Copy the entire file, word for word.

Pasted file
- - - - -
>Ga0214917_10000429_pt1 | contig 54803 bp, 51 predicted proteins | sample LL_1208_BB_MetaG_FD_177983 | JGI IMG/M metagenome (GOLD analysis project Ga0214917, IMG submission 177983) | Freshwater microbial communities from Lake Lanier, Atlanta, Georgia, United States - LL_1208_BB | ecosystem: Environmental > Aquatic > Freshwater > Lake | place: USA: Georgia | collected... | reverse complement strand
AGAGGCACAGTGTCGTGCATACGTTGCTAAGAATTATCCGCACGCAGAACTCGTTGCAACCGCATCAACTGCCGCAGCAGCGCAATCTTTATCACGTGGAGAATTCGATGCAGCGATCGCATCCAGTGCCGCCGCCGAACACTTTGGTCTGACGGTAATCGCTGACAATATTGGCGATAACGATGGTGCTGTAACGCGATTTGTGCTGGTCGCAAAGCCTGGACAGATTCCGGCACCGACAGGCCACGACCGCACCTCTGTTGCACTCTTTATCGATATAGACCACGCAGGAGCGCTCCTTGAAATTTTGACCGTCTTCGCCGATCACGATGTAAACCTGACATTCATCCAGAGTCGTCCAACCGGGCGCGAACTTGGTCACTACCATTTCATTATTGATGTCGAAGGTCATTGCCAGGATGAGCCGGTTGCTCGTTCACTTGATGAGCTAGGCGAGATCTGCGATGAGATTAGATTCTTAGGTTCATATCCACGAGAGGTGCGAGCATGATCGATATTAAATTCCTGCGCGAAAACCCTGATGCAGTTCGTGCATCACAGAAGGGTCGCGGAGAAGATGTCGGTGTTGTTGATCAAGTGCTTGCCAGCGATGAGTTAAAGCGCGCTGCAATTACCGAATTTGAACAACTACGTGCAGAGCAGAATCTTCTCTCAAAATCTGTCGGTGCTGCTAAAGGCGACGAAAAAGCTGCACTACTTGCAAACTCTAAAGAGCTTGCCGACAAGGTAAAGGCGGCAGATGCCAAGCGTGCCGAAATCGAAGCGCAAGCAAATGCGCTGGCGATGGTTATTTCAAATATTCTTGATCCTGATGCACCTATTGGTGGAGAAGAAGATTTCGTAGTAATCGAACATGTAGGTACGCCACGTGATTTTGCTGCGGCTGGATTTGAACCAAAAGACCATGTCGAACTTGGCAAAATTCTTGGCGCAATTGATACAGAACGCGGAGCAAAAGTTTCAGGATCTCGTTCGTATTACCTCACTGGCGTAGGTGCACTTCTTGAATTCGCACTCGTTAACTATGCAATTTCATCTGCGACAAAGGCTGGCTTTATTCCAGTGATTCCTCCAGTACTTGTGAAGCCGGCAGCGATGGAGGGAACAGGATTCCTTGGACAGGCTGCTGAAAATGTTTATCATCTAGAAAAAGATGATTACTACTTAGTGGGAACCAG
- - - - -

>Ga0214917_10000429_pt1 | contig 54803 bp, 51 predicted proteins | sample LL_1208_BB_MetaG_FD_177983 | JGI IMG/M metagenome (GOLD analysis project Ga0214917, IMG submission 177983) | Freshwater microbial communities from Lake Lanier, Atlanta, Georgia, United States - LL_1208_BB | ecosystem: Environmental > Aquatic > Freshwater > Lake | place: USA: Georgia | collected... | reverse complement strand
AGAGGCACAGTGTCGTGCATACGTTGCTAAGAATTATCCGCACGCAGAACTCGTTGCAACCGCATCAACTGCCGCAGCAGCGCAATCTTTATCACGTGGAGAATTCGATGCAGCGATCGCATCCAGTGCCGCCGCCGAACACTTTGGTCTGACGGTAATCGCTGACAATATTGGCGATAACGATGGTGCTGTAACGCGATTTGTGCTGGTCGCAAAGCCTGGACAGATTCCGGCACCGACAGGCCACGACCGCACCTCTGTTGCACTCTTTATCGATATAGACCACGCAGGAGCGCTCCTTGAAATTTTGACCGTCTTCGCCGATCACGATGTAAACCTGACATTCATCCAGAGTCGTCCAACCGGGCGCGAACTTGGTCACTACCATTTCATTATTGATGTCGAAGGTCATTGCCAGGATGAGCCGGTTGCTCGTTCACTTGATGAGCTAGGCGAGATCTGCGATGAGATTAGATTCTTAGGTTCATATCCACGAGAGGTGCGAGCATGATCGATATTAAATTCCTGCGCGAAAACCCTGATGCAGTTCGTGCATCACAGAAGGGTCGCGGAGAAGATGTCGGTGTTGTTGATCAAGTGCTTGCCAGCGATGAGTTAAAGCGCGCTGCAATTACCGAATTTGAACAACTACGTGCAGAGCAGAATCTTCTCTCAAAATCTGTCGGTGCTGCTAAAGGCGACGAAAAAGCTGCACTACTTGCAAACTCTAAAGAGCTTGCCGACAAGGTAAAGGCGGCAGATGCCAAGCGTGCCGAAATCGAAGCGCAAGCAAATGCGCTGGCGATGGTTATTTCAAATATTCTTGATCCTGATGCACCTATTGGTGGAGAAGAAGATTTCGTAGTAATCGAACATGTAGGTACGCCACGTGATTTTGCTGCGGCTGGATTTGAACCAAAAGACCATGTCGAACTTGGCAAAATTCTTGGCGCAATTGATACAGAACGCGGAGCAAAAGTTTCAGGATCTCGTTCGTATTACCTCACTGGCGTAGGTGCACTTCTTGAATTCGCACTCGTTAACTATGCAATTTCATCTGCGACAAAGGCTGGCTTTATTCCAGTGATTCCTCCAGTACTTGTGAAGCCGGCAGCGATGGAGGGAACAGGATTCCTTGGACAGGCTGCTGAAAATGTTTATCATCTAGAAAAAGATGATTACTACTTAGTGGGAACCAG